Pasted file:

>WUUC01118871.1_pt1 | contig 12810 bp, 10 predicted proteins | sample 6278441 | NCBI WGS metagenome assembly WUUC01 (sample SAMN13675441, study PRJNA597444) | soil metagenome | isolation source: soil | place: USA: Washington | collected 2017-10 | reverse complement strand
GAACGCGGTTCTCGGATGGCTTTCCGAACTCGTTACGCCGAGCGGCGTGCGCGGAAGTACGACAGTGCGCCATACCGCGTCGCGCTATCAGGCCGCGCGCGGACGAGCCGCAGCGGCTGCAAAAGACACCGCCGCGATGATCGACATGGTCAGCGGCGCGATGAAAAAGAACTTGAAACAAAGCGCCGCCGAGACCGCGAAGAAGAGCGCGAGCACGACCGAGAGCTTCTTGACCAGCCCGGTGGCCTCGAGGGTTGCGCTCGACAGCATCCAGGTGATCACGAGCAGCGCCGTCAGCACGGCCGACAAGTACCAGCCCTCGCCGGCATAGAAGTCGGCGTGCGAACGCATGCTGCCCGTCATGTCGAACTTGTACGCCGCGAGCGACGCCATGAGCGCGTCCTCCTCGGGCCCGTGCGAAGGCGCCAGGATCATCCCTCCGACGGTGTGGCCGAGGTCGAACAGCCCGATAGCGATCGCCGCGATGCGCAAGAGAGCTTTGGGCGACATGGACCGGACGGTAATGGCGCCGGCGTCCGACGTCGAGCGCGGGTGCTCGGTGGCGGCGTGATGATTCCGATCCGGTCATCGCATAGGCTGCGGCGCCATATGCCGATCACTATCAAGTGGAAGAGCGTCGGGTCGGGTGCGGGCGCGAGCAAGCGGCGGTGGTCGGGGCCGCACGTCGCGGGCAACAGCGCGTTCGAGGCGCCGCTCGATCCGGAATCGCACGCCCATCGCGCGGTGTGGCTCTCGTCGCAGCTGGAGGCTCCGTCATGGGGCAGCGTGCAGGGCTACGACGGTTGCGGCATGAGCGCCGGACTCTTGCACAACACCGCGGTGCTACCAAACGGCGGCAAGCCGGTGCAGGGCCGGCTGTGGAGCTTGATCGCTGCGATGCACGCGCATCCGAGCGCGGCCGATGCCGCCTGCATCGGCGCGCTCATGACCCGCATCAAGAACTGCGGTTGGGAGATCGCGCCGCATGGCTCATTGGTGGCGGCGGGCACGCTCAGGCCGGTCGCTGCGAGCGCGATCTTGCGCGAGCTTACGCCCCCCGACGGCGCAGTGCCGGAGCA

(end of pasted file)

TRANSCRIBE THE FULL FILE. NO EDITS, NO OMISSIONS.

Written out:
>WUUC01118871.1_pt1 | contig 12810 bp, 10 predicted proteins | sample 6278441 | NCBI WGS metagenome assembly WUUC01 (sample SAMN13675441, study PRJNA597444) | soil metagenome | isolation source: soil | place: USA: Washington | collected 2017-10 | reverse complement strand
GAACGCGGTTCTCGGATGGCTTTCCGAACTCGTTACGCCGAGCGGCGTGCGCGGAAGTACGACAGTGCGCCATACCGCGTCGCGCTATCAGGCCGCGCGCGGACGAGCCGCAGCGGCTGCAAAAGACACCGCCGCGATGATCGACATGGTCAGCGGCGCGATGAAAAAGAACTTGAAACAAAGCGCCGCCGAGACCGCGAAGAAGAGCGCGAGCACGACCGAGAGCTTCTTGACCAGCCCGGTGGCCTCGAGGGTTGCGCTCGACAGCATCCAGGTGATCACGAGCAGCGCCGTCAGCACGGCCGACAAGTACCAGCCCTCGCCGGCATAGAAGTCGGCGTGCGAACGCATGCTGCCCGTCATGTCGAACTTGTACGCCGCGAGCGACGCCATGAGCGCGTCCTCCTCGGGCCCGTGCGAAGGCGCCAGGATCATCCCTCCGACGGTGTGGCCGAGGTCGAACAGCCCGATAGCGATCGCCGCGATGCGCAAGAGAGCTTTGGGCGACATGGACCGGACGGTAATGGCGCCGGCGTCCGACGTCGAGCGCGGGTGCTCGGTGGCGGCGTGATGATTCCGATCCGGTCATCGCATAGGCTGCGGCGCCATATGCCGATCACTATCAAGTGGAAGAGCGTCGGGTCGGGTGCGGGCGCGAGCAAGCGGCGGTGGTCGGGGCCGCACGTCGCGGGCAACAGCGCGTTCGAGGCGCCGCTCGATCCGGAATCGCACGCCCATCGCGCGGTGTGGCTCTCGTCGCAGCTGGAGGCTCCGTCATGGGGCAGCGTGCAGGGCTACGACGGTTGCGGCATGAGCGCCGGACTCTTGCACAACACCGCGGTGCTACCAAACGGCGGCAAGCCGGTGCAGGGCCGGCTGTGGAGCTTGATCGCTGCGATGCACGCGCATCCGAGCGCGGCCGATGCCGCCTGCATCGGCGCGCTCATGACCCGCATCAAGAACTGCGGTTGGGAGATCGCGCCGCATGGCTCATTGGTGGCGGCGGGCACGCTCAGGCCGGTCGCTGCGAGCGCGATCTTGCGCGAGCTTACGCCCCCCGACGGCGCAGTGCCGGAGCA